WELCOME 1920's Pennsylvania Maps WELCOME

The maps from around 1900 to the 1930's look much the same.

1920 NORDOSTSTAATEN DER NORDAMERIKANISCHEN UNION, Bearb. V. H. Mielishch U. E. Umbreit. Flachentreuer Azimutaler Entwurf. Lithogr. V. M. Grosse, O. Kehr U. G. Kirchner, dated April 1920. This map is plates 97 and 98 from a German atlas published in the early 1920s. The northeast is shown from Vermont to Indiana and south to Kentucky; Pennsylvania is at the center. Longitude from Greenwich, blank verso. Scale: 1 inch = 47 miles. Size: 20 x 15 inches.
1921 PENNSYLVANIA - showing counties in different colors - townships - cities - boroughs - villages - post offices..., published by the National Map Co., Indianapolis. The map is undated but references the 1920 census and likely dates circa 1921-25, only the mid-part is shown here. This huge map, 48 x 60 inches, includes an inset with Congressional Districts and a gazetteer of cities and towns with population along the bottom and on the verso. Main roads are crudely shown in broad red lines without route numbers, as the detail shows, which likely dates it earlier than 1925. Rail and electric lines are also shown. The maps folds into a 8.5 x 6 inch black cover. Scale: 1 inch = 5.2 miles.
1922 NORTH-EASTERN STATES, Plate 93 from the 1922 edition of the Times Atlas, prepared at the Edinburgh Geographical Institute under the direction of J.G. Bartholomew, the well-known British cartographer. This map shows the Mid-Atlantic states west to Indiana, including New York, Pennsylvania, Delaware, Maryland, Virginia, Ohio, West Virginia, and parts of surrounding states. It is blank on the verso save for title and index. Longitude west from Greenwich. Scale: 1 inch = 40 miles. Size: 16 x 22 inches.
1923 PENNSYLVANIA, from the 1923 Atlas of the World and Gazetteer, published by Funk & Wagnalls Co., NY, copyright C. S. Hammond & Co. This small map comes from an atlas of over a hundred maps which complemented the famous Funk & Wagnalls encyclopedias. For those of a certain age, the phrase "look that up in your Funk & Wagnalls" brings a smile. Size: 9.5 x 6.5 inches.
1924 PENNSYLVANIA'S ABANDONED, EXISTING AND PROPOSED CANALS AND NAVIGABLE RIVERS, from The Smithsonian Institution's Study of Natural Resources Applied to Pennsylvania's Resources by Samuel S. Wyler, Smithsonian Institution, Washington, August 1924. This map comes from a 182 page book containing information on natural resources, agriculture, and transportation displayed by using maps. This particular one shows a long forgotten means of transport, the canal system. In 1924 the Chesapeake and Ohio Canal that ran from Cumberland to Washington along the Potomac went out of business, so it is a little ironic for this map to talk about 'proposed' canals.
1925 PENNSYLVANIA, a map puzzle with Hammond's standard map of the state printed on quarter-inch cardboard. Each piece is a county with smaller counties combined on one piece. The outline of each piece can be clearly seen. Scale: 1 inch = 28 miles. Size: 8 x 11 inches.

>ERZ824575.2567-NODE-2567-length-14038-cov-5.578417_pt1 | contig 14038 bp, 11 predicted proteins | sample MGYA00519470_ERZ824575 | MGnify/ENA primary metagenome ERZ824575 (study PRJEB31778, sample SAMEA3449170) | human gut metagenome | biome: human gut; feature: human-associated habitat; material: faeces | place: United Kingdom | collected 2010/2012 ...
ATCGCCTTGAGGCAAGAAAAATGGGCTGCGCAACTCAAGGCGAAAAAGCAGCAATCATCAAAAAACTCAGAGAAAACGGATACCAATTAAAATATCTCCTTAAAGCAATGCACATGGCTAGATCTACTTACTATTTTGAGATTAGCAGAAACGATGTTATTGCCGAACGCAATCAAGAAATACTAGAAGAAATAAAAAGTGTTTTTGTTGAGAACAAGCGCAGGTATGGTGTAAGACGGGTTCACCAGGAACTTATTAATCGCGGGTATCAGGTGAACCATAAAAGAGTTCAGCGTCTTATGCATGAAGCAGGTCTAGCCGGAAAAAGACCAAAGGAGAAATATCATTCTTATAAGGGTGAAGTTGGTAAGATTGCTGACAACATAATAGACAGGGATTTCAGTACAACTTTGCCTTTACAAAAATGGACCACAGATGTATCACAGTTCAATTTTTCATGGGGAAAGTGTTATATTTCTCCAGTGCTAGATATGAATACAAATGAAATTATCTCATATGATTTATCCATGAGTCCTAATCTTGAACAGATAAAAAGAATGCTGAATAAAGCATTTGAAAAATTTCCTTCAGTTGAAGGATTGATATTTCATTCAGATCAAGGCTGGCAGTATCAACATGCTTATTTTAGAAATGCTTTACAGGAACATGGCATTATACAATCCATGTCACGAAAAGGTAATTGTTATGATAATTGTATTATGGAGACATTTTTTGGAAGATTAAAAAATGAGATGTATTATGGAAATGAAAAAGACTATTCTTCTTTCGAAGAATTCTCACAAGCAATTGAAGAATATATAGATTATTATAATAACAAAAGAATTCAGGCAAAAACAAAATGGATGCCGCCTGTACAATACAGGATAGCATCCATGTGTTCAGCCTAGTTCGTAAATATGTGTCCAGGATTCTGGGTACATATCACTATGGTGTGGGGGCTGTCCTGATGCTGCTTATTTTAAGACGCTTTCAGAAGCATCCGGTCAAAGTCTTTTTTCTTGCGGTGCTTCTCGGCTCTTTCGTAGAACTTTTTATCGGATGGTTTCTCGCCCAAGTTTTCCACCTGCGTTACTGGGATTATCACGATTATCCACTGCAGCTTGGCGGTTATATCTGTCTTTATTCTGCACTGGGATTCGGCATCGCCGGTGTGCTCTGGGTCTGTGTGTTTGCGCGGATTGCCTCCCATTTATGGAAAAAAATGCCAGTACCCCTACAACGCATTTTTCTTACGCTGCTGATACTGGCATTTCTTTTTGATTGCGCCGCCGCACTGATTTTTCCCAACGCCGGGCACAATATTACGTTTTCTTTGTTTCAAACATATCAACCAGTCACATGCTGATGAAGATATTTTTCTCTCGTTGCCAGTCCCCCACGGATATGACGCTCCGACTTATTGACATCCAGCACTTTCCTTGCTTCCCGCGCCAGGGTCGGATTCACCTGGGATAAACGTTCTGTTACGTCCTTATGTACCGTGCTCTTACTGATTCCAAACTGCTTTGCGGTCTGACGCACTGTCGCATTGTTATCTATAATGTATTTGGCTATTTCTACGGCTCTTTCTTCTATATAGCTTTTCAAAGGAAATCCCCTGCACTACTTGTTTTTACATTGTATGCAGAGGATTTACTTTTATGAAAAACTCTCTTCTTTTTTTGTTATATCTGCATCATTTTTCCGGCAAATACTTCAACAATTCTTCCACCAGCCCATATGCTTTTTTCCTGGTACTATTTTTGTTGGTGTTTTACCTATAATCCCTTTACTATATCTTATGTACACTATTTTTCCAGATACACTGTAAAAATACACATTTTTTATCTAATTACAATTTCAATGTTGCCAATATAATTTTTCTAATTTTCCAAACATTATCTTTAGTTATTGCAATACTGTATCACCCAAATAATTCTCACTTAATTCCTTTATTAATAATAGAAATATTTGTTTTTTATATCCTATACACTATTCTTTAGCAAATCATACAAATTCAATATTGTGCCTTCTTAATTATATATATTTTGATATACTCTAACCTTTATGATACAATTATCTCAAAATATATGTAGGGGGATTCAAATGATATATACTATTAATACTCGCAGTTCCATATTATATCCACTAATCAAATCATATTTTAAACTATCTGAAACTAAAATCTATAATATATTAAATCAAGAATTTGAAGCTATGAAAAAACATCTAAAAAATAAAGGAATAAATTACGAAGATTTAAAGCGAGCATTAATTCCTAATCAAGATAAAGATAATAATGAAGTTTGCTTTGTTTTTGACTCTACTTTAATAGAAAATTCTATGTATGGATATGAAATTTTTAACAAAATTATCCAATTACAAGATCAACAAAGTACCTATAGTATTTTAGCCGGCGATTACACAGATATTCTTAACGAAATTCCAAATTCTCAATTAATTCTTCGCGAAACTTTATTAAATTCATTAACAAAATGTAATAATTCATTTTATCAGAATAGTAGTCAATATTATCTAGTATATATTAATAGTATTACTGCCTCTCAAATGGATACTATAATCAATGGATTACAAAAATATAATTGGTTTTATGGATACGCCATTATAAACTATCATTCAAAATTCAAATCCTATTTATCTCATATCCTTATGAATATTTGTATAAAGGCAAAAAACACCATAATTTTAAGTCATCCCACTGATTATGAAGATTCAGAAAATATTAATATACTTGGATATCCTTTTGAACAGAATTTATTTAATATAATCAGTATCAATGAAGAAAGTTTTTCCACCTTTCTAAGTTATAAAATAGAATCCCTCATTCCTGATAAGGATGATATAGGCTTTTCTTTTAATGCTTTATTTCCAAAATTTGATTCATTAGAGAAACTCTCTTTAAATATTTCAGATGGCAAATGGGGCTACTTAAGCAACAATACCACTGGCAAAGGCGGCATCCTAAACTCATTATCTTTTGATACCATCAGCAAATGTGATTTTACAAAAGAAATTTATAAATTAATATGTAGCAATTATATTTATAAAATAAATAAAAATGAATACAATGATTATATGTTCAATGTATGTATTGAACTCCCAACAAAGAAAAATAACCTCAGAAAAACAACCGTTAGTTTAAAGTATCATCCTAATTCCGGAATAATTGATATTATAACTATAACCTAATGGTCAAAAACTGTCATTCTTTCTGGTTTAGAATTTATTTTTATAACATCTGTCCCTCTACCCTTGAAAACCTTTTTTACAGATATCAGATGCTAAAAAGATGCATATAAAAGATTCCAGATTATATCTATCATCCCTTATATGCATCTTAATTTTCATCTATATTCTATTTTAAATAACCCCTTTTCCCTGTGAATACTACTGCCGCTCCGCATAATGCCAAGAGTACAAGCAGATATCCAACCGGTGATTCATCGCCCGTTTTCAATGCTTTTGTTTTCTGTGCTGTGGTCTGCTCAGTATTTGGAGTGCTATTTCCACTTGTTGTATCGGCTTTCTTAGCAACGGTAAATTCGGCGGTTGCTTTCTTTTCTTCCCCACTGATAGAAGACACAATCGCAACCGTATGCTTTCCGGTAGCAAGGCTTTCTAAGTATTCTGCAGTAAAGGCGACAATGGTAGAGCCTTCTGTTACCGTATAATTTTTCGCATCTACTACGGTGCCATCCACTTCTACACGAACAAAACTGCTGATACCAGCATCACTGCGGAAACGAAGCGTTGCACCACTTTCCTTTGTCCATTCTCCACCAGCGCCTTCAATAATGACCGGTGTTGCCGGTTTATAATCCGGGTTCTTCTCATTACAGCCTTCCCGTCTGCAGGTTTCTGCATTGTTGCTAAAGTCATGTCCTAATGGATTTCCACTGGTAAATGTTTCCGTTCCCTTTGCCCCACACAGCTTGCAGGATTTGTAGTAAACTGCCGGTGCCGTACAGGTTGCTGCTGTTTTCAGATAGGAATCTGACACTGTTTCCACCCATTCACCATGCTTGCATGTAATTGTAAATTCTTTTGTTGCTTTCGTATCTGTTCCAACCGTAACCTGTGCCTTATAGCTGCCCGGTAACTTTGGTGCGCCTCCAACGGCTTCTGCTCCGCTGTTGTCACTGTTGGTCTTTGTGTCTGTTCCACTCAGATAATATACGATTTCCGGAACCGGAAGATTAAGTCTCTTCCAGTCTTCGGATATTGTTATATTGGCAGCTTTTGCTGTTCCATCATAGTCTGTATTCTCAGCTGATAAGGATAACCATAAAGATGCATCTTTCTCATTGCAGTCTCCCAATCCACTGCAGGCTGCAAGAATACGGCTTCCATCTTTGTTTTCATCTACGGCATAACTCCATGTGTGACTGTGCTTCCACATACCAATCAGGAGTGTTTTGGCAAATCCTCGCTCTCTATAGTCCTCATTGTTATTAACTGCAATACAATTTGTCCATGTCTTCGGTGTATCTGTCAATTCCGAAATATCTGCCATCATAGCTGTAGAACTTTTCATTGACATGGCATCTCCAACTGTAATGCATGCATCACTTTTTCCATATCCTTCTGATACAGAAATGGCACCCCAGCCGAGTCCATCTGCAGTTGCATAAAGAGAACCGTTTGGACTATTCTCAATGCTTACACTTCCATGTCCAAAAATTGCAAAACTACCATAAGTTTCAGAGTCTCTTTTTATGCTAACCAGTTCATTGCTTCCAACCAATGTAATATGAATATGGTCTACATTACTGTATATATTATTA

1926 POST ROUTE MAP OF THE STATE OF PENNSYLVANIA SHOWING POST OFFICES WITH THE INTERMEDIATE DISTANCES ON MAIL ROUTES IN OPERATION ON THE 1st OF DECEMBER 1926, published by order of Postmaster General Harry S. New. Compiled and drawn by C. F. Hohoff. This postal map was apparently printed by the government. It is in two large sections, each 41 x 36 inches, and shows rail lines with the distances between post offices; roads are not shown. The eastern section, part of which is shown here, has the title and insets of Pittsburgh and Philadelphia. The western section begins at the Potter to Franklin County meridian. Blank verso. Scale: 1 inch = 5 miles.
1927 PHYSICAL AND POLITICAL PENNSYLVANIA, from Essentials of Geography Second Book Part One Revised Edition with Pennsylvania Supplement, by A. P. Brigham & C. T. McFarlane, American Book Co., New York 1925. The map is from an appended 32 page Pennsylvania section by J. R. Smith & J. H. Willits copyright 1927. It is a double page spread showing counties, towns, and elevations by color. Size: 10 x 16 inches.
1928 THAYER'S INDUSTRIAL MAP OF PENNSYLVANIA, published by the Reyaht Co., Butler, Penna., built with the aid of Professor James Roscoe Huston, copyright 1928. This is a large folding wall map with paper squares pasted on linen with gaps at the folds so the paper does not wear; the eastern section with title is shown here. Local industries such as steel, coal, lumber, etc. are marked in red as the detail shows. There are insets of Philadelphia and Pittsburgh and major roads are named, such as the Lincoln Highway, and indicated by heavy brown lines. County boundaries and towns are indicated, but little geographic detail. Thayer industrial maps also have been seen for Europe and the United States. Scale: 1 inch = 5 miles. Size: 40 x 65 inches.
1929 STEAM RAILROAD MAP OF PENNSYLVANIA, issued by the Public Service Commission 1929; J. W. Clement Co., Matthews-Northrup Works, Buffalo, N. Y. This large folding map is the late twenties version of the J. Sutton Wall state produced railroad maps from the turn of the century, now farmed out to a private contractor. Sound familiar? It has insets of Pittsburgh and Philadelphia at top, with rail lines identified by color code, as the detail shows. Scale: 1 inch = 6 miles. Size: 35 x 56 inches.






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